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Jack is really a storyteller, international explorer, and humanitarian and everything else rolls out from there. As a writer, its what he does.  As a trial lawyer and trial skills teacher aroud the world, its his most important tool. As a former CIA officer, the only way to truly motivate people is to connect and to tell them a story that they can feel viscerally.  As a media analyst, what better way to make a point.  In the end, he tries to captivate his audience about the world and its people as much as he himself is captivated.

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Justice Sotomayor Made Me Proud to be an American This Week

It was the summer of 2009 and she sat at a small table in Washington DC before a large group of Senators, all towering above her quite purposely.  As I watched, they all seemed to be there for the same reason, to mug for the cameras and to make themselves look good, smart, capable, competent, angry, whatever.

Some supported her confirmation, others absolutely didn't and it was clear that no matter what she said, no matter what she did, it really wouldn't make much difference.  The woman in a red blazer was Judge Sonia Sotomayor and she had been nominated in May of that year by President Obama to be the next U.S. Supreme Court Justice.  And one point was clear, she was the smartest person in the room that day and really made most, if not all, of the Senators seem like lightweights  

As a reporter, I sat in that room and wrote my stories and shot video and took still shots. But most importantly, I was stunned by her intellectual acumen and also her empathy and understanding. Above is a photo I shot that day that I never published. Its not particularly well framed or interesting, some of the people are sleeping including her aged mother sitting behind her.  However, Sotomayor was on fire and it caught a moment for me.

Fast forward nine years, and I continue to be stunned by this Supreme Court Justice.  This week, the Supremes upheld the President's travel ban. Lets be clear. This was a purposeful ban on Muslims. How did I know? Because I believe the President's words. He said it. I am confident he meant it and his supporters loved it. Of course, the President's people subsequently layered over those words with pretexts like "national security." Its a phrase that camouflages all sorts of sins. As a former CIA officer, I can say that with confidence.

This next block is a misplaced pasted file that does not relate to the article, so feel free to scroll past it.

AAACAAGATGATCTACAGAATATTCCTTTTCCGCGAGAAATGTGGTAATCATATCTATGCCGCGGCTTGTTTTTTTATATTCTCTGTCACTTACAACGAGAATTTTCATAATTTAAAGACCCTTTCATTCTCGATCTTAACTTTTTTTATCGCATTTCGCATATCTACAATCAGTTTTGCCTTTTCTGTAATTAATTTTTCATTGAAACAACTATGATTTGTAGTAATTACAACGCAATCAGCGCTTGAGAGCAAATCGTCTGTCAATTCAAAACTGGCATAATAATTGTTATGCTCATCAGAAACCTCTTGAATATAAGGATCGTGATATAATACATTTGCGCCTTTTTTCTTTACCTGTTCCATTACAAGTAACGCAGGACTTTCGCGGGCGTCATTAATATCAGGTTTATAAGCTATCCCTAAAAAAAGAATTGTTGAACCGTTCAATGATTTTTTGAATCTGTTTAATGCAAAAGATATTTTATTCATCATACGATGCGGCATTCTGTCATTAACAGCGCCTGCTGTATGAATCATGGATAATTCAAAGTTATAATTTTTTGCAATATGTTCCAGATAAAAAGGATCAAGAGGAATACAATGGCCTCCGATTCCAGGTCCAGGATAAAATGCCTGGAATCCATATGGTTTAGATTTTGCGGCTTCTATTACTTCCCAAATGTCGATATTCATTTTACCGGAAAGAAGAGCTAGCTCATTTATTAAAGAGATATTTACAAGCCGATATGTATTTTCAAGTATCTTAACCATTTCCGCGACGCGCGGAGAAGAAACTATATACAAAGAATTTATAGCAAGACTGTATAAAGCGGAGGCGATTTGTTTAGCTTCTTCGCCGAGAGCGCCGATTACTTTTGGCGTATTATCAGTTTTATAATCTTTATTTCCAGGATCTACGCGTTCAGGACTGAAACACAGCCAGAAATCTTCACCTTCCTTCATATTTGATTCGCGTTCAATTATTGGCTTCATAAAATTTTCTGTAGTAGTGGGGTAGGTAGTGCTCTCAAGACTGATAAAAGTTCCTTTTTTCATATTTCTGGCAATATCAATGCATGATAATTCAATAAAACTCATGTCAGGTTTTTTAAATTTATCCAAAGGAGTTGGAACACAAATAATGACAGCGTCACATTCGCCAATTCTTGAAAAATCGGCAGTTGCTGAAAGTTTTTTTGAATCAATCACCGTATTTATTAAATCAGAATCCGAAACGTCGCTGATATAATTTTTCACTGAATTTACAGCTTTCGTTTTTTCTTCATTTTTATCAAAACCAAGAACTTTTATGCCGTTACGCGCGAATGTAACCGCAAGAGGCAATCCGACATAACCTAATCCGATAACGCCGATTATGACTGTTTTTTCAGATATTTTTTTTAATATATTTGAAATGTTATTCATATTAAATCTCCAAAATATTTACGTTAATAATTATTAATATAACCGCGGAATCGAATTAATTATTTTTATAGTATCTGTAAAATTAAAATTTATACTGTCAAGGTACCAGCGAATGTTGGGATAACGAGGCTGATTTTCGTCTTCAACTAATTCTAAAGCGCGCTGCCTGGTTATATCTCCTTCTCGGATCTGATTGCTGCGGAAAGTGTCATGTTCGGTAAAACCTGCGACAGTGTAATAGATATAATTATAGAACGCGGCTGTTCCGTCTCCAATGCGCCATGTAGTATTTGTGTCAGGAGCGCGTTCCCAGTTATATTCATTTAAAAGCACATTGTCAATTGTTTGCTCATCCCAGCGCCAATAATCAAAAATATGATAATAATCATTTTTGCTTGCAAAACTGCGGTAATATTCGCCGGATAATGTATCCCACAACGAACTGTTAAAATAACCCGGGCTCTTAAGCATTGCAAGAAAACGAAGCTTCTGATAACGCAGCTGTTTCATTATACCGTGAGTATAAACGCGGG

In the end, I guess i wasn't surprised at the Court's decision based upon the makeup of the Court itself. However, what did surprise me was Sotomayor's blistering, yes I said blistering, dissent. She compared the majority's decision and logic to Korematsu v U.S.  This is the Japanese Internment camp case that was justified based upon fear of a group and then wrapped inside the banner of national security.  This was exactly Sotomayor's point.

She put it far better than I could. "As here, the exclusion order was rooted in dangerous stereotypes about a particular group's supposed inability to assimilate and desire to harm the United States." So, the racist fear of seventy years ago is the same racist fear applied today and the same arguments of national security aren't any better now than they were then.  Damn . . . 

This blistering attack even drove Chief Justice Roberts, the author of the majority opinion, to finally denounce Korematsu and call it bad history and bad law.  Let's say simply, he can denounce it from here to the end of time but he absolutely affirmed the logic with his decision.  Regardless, Sotomayor along with Justice Ginsberg were having none of it.

The final line of her opinion says it all, "I dissent," not "I respectfully dissent" which is the common practice. Your Honor, Justice Sotomayor, I was stunned 9 years ago.  I am even more stunned now. As a former CIA officer, as a former journalist and as a lawyer who has been in and out of courtrooms for decades, I say this simply but definitively, you made me proud to be an American this week.  

Thank you.  

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